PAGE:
1. What’s the science behind your name? Or Is there any?

The mind and body should be tOObizzy to get yourself in trouble. My life has changed and I would like to pass the knowledge to others.

2. What do you think of Mainstream Hip Hop?

I feel that hip-hop music is in trouble. It has been commercialized and it’s essence has been taken away without giving props to it’s originators. This would be your Limp Bizkit, Papa Roach, Kid Rock, Eminem, etc.. I don’t have a problem with any of these artists, just a problem with their promo machines, radio and the media. They are creating false understandings of hip-hop.

3. What do you think of Underground Hip Hop?

I feel that it is strong in diversity but it’s turning into artists copying

other artists for the same sound. There used to be a “hunger” in hip-hop. Now it’s just let’s see how much “bling, bling” I can wear around my neck.

4. How was your upbringing?

Brooklyn, NY was and still is home. My fam is everything to me. I’m very proud to say my parents are the best. No hard luck stories here.

5. What inspired you to become a hip hop artist?

I saw the world and my people changing. Becoming “commercialized robots”, no longer leaders but followers. I wanted to make a difference with my music. Lyrically, “I spit the truth”. I stick to my craft and continue to gain knowledge. People throughout the world need help. Current hip-hop artists love to take us (the listener) back to the hood, and glorify the tragedy of urban living. In the music business and the world there are not a lot of artist and leaders being held accountable for their actions. Musically, I’m tired of hearing about “ghetto life”, “girls with big butts” and “bling bling”. We know this crap already. Now it’s time for social justice and give people a since of knowing there is a world outside your front door.

6. What other hip hop groups do you listen to?

Common, Bob Marley, Gangstarr, Lauren Hill and good music with Gospel Themes.

7. How would you describe your music?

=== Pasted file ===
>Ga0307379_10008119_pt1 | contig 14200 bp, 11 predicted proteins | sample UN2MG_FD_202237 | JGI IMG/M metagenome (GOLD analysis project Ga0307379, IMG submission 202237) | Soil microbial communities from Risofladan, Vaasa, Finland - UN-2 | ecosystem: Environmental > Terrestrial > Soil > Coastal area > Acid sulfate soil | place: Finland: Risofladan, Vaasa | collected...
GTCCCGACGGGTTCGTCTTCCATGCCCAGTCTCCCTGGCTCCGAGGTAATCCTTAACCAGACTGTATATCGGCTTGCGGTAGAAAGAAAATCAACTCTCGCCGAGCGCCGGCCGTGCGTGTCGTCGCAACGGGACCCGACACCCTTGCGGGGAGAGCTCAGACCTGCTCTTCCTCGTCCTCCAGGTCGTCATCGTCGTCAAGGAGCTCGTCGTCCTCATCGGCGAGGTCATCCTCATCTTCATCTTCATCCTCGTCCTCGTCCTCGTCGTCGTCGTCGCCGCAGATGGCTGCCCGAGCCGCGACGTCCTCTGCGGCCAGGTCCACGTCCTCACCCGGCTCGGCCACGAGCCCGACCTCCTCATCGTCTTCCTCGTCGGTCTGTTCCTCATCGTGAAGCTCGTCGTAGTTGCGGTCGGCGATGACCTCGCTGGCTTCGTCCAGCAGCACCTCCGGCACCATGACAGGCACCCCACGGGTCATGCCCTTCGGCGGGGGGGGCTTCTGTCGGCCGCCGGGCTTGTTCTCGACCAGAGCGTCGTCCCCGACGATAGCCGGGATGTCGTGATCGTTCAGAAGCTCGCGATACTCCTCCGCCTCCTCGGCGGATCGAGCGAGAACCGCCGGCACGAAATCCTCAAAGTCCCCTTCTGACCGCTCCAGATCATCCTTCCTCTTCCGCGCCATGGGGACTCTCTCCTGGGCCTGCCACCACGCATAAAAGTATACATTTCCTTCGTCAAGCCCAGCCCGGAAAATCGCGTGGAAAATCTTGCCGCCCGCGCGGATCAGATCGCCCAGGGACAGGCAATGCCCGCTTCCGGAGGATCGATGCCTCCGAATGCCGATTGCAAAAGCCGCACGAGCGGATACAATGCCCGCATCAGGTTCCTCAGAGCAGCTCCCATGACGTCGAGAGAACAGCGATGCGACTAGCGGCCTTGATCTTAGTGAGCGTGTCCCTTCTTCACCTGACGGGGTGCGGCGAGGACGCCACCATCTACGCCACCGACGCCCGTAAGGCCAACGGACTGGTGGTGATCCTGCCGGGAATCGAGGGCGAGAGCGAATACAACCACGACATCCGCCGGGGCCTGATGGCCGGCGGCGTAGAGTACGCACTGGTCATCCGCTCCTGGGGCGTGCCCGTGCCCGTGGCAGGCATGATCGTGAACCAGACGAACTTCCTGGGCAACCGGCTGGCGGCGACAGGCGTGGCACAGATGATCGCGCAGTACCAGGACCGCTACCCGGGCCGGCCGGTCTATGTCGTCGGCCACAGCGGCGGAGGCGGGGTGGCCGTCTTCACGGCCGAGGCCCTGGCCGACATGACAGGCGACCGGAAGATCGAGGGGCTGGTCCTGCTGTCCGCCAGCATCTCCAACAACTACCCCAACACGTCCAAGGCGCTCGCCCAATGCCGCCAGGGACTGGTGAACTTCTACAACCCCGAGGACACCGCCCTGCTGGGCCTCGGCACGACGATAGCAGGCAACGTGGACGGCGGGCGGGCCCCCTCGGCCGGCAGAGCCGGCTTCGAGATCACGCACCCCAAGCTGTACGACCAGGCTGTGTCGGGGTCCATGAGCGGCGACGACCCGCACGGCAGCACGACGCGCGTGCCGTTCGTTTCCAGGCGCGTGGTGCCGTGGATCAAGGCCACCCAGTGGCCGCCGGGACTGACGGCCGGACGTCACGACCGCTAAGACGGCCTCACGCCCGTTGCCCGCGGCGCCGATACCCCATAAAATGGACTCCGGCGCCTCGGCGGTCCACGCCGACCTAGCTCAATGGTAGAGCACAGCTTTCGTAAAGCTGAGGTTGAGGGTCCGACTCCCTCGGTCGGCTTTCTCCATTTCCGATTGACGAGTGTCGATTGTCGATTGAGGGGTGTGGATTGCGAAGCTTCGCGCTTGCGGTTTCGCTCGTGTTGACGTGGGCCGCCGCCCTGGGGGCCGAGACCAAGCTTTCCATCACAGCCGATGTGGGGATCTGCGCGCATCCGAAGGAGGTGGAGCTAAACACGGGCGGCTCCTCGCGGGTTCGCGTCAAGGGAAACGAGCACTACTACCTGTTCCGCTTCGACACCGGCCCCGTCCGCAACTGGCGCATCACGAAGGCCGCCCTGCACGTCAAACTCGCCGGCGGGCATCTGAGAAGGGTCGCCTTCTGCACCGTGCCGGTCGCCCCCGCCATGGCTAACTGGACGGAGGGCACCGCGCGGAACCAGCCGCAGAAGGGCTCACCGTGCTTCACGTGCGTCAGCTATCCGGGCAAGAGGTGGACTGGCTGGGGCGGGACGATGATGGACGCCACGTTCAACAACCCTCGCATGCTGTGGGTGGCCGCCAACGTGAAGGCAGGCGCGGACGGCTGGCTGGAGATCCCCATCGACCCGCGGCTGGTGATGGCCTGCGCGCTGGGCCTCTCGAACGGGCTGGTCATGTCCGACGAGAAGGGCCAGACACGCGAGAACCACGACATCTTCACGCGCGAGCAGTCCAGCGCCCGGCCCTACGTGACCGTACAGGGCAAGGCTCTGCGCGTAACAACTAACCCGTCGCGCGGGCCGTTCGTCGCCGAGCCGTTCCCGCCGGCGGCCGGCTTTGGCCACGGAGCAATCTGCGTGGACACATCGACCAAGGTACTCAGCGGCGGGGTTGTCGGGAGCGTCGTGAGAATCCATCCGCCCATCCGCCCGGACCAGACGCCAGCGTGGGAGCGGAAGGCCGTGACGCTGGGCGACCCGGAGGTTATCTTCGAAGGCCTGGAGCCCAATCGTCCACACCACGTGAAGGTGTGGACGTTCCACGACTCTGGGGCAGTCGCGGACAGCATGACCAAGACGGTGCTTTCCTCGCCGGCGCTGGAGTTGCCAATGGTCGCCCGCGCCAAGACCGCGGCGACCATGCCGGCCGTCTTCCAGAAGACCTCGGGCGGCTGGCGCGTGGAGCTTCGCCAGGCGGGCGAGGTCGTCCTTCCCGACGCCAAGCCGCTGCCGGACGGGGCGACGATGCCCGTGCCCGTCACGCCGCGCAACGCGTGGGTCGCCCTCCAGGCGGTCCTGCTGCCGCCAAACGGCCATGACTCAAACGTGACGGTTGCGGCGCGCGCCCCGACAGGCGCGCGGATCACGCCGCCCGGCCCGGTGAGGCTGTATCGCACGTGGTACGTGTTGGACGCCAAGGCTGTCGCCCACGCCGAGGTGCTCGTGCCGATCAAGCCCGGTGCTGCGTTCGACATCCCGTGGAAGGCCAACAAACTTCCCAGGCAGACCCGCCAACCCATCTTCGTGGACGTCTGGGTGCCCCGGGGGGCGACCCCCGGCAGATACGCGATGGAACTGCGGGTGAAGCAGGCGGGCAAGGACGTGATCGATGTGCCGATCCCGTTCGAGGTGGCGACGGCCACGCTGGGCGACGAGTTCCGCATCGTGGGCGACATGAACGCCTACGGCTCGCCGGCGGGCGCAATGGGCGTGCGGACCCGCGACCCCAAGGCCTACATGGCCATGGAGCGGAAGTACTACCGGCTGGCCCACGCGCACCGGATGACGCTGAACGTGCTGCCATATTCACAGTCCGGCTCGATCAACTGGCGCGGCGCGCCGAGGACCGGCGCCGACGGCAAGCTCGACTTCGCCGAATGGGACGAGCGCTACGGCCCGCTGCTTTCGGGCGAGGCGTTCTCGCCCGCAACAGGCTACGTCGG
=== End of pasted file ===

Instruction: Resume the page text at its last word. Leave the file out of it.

“Message music”. I try to make society aware of the pitfalls of life and possible solutions. I’ve have worked with some of the best producers, such as Barri Bass,

8. How would you describe yourself?

Very personal and accountable.

9. What are your future musical plans?

I’m currently working on my new CD. You can check it out at

To hear tracks from the upcoming CD, go to My other

interests are saving the youth of the world with music and personal

interaction for they need it.

10. Out of the songs you’ve created, what is your personal favorite, and why?

All. That CD is a complete story that tells of situations that have happened in my life and others. All of the stories are real and straight to the point. Media perception of news stories is also an issue as well as police brutality. We must make the world aware of these situations. Hip-hop’s finests has the public listening to booty,ghetto and dope songs but do they ever let you know

about the other issues in the world outside of your hood?

Of course not, radio wouldn’t play it.

11. Where can fans listen to some of your music?

Fan hit me up with e-mail. I want to hear from you and I personally answer all of the e-mail. I would like to know whether you like my music or not. I’m a “straight-shooter” and you can also be one. You can also listen to my tracks at:

12. Have you ever rocked events, if so, what was your favorite event you rocked?

It doesn’t really matter. I enjoy the interaction with the audience. I can perform anywhere.

13. Have you ever found Jesus?

I have found Jesus and I strongly believe that all of have the love of God in us. We just don’t know it. The “Jesus” in us comes out when we are in love, sorrow and grief. When we help someone or give someone word of encouragement.

14. How long have you been rhyming?

For 15 years.

15. How do you see hip hop, and you? Do you see

Hip Hop as a religion, art, culture, a career, job, or just a hobby?

Hip-hop is a vent for information to educate, uplift and bring people

together. Hip-hop will always be a part of my life and society as a whole.

16. Do you have any hip hop quotables that you live by? Any song lyrics ever touched you?

Only my own quotables. Check them out at

17. In your own words, explain “Pos Hop”.